What are the best books to read if I'm interested in incorporating a business?
September 20, 2009 9:07 AM   Subscribe

What are the best books to read if I'm interested in incorporating a business? In this I'm interested in more legal-oriented books (taxes, finding a CPA), as well as general advice/best practices.

Additionally, I'll ask for a small bit of advice here:

Is it worth hiring a CPA from the start, or is this something we should think about in the future? I'd like to handle as much of this on my own as possible, but I'm also mindful of my own limitations, both with hours and expertise. Also, around how much should I expect to pay a lawyer for an initial consultation?
posted by christopherbdnk to Work & Money (9 answers total) 6 users marked this as a favorite
You absolutely, positively, have to have accounting services for a business you found, unless you know you are the type of person who can deal with lots of paperwork efficiently and quickly. Assuming you ever want to sell your business, you will need to have your books in order, in order that a buyer can properly value it; you will make this a lot easier on yourself in the future if you go through the trouble now of retaining the services of an accountant.

As for legal advice, much the same applies: if you want to make life easier for yourself in the future, the second-best investment you can make in the founding stages of the company is to retain strong counsel who can advise you on various issues that will arise, such as licenses and permits from the state, etc. How much you should expect to pay for counsel is generally dependent upon the town or city in which your counsel lives.
posted by dfriedman at 9:12 AM on September 20, 2009

Response by poster: Additionally, this business would be based in New York state (specifically NYC).
posted by christopherbdnk at 9:31 AM on September 20, 2009

I got a lot of help from an ebook and software from Nolo Press. The software asks you questions about the form of your business and fills out your state's form for you.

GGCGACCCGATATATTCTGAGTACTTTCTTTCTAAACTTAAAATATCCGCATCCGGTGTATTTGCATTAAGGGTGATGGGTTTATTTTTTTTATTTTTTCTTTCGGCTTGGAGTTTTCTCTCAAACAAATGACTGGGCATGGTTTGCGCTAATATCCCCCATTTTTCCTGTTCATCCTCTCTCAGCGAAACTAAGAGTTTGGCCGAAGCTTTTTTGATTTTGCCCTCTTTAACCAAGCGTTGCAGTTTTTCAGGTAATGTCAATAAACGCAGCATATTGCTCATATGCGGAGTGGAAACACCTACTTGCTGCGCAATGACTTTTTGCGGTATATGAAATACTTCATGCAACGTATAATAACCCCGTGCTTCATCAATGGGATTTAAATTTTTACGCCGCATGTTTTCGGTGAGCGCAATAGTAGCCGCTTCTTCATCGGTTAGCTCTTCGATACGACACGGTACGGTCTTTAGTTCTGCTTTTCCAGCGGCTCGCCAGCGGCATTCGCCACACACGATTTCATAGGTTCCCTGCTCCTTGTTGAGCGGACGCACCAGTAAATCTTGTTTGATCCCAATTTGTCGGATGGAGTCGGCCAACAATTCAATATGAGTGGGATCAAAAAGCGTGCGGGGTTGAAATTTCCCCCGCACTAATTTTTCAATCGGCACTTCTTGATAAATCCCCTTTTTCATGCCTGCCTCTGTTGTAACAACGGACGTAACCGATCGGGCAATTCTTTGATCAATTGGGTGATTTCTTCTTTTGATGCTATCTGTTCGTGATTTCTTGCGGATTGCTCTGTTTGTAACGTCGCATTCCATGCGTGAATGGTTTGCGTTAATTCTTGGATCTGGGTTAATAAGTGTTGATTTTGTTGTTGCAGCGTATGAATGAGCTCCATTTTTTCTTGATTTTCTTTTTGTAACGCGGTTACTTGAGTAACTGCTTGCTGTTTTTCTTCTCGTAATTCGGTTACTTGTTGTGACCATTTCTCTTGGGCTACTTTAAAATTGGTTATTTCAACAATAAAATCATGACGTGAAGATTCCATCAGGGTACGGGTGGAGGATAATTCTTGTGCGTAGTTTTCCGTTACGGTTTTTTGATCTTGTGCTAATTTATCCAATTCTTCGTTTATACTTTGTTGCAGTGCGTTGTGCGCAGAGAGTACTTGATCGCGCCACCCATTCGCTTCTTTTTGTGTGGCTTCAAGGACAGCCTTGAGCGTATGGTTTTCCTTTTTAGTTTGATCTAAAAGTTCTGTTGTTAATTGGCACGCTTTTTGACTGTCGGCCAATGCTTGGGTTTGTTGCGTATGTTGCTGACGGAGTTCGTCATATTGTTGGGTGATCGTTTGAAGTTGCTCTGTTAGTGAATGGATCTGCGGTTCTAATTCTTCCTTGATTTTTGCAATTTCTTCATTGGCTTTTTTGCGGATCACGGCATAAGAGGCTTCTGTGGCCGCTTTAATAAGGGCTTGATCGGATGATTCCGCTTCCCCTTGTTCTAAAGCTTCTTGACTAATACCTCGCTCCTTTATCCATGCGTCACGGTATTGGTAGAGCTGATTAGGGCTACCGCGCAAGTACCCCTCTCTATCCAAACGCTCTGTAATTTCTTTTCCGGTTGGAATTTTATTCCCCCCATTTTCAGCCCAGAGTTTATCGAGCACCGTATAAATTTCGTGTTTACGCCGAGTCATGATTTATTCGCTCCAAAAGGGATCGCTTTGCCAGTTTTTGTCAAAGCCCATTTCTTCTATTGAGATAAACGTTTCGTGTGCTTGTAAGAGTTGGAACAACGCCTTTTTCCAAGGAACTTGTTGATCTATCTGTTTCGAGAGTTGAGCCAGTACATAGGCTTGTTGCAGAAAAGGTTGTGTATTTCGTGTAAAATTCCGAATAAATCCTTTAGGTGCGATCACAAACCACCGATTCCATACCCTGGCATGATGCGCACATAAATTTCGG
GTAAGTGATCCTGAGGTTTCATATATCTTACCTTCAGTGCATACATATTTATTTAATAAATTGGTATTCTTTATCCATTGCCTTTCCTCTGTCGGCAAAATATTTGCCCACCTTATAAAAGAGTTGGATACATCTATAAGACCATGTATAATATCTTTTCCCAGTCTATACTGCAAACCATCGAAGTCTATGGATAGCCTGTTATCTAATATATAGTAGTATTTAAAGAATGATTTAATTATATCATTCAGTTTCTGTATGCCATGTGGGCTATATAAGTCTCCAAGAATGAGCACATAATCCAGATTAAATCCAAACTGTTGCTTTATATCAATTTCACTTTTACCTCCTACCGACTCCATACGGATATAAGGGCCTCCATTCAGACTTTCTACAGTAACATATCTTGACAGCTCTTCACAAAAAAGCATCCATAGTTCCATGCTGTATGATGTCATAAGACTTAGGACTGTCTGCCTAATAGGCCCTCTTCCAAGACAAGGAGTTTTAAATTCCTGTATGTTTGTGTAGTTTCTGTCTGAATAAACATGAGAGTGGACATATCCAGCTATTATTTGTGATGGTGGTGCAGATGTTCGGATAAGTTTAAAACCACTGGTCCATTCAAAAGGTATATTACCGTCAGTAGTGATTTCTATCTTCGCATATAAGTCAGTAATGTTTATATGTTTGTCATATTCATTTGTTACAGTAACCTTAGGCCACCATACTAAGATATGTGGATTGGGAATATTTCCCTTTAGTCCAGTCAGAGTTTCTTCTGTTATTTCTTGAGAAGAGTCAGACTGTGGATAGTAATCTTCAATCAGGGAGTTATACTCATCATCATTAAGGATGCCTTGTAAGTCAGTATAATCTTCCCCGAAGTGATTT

Once I decided that I probably wanted to be a one-person LLC, I made an appointment with a CPA who specializes in small businesses, and he agreed that would be the best form. We also discussed how I'd been doing my books as a non-incorporated contractor, and he suggested some changes. I had him do my taxes for the first year so I could see what changed there (very little), and now I do them myself.

If you're not sure about the local legalities (licenses, etc.) you might stop by your local Small Business Development Center. If they can't answer your questions, they can point you to an attorney who can.

I use Xero to manage my business books. Xero is based in New Zealand but I haven't had any trouble using them for my US business.
posted by PatoPata at 10:18 AM on September 20, 2009

Nthing Nolo Press books.
posted by Jacqueline at 6:17 PM on September 20, 2009

You don't necessarily need a CPA -- that's overkill for most small businesses. A competent, experienced bookkeeper will probably be sufficient for most or all of your accounting needs.
posted by Jacqueline at 12:35 PM on September 21, 2009

Yea, Nolo is a great resource in a variety of legal areas. Just did a provisional patent through them.

Do some preliminary research on what Lawyers and CPA's do so you don't go into it blind. Ask them what they would recommend be done for your situation. I've never had too much need for a lawyer after startup.

As for a CPA, I'd absolutely go with one. I would never touch taxes nor allow anyone other than a CPA at a reputable firm do it. I *want* someone (with teeth) between me and the IRS. That goes for payroll too. Get a payroll service when the time comes.

Bookkeeping (with initial guidance from the CPA or just get Quickbooks software) you could probably do yourself until it gets too much. At that point there are plenty of temps that could do it for you at a reasonable price.
posted by jamesalbert at 6:59 PM on September 23, 2009

To clarify, I asked the CPA for advice on structuring my business and its books. I do the books myself, using Xero. I had the accountant do the taxes for one year and now do them myself.
posted by PatoPata at 7:11 AM on September 24, 2009

Response by poster: Thanks so much for your help! I've read a few of the Nolo books on the recommendations, and they were very helpful. I'm contacting a local small business non-profit next week for recommendations for a good CPA and attorney, and the attorney only because we're going to need a few general contracts drafted up for the business.

Fantastic help, thanks again.
posted by christopherbdnk at 4:17 PM on September 25, 2009

As for referrals for a good CPA, please consider asking your bank representitive for a few names. It'll help you on a variety of levels, especially if you ever need financing. They like to work with known/reputable firms.
posted by jamesalbert at 9:27 AM on September 28, 2009

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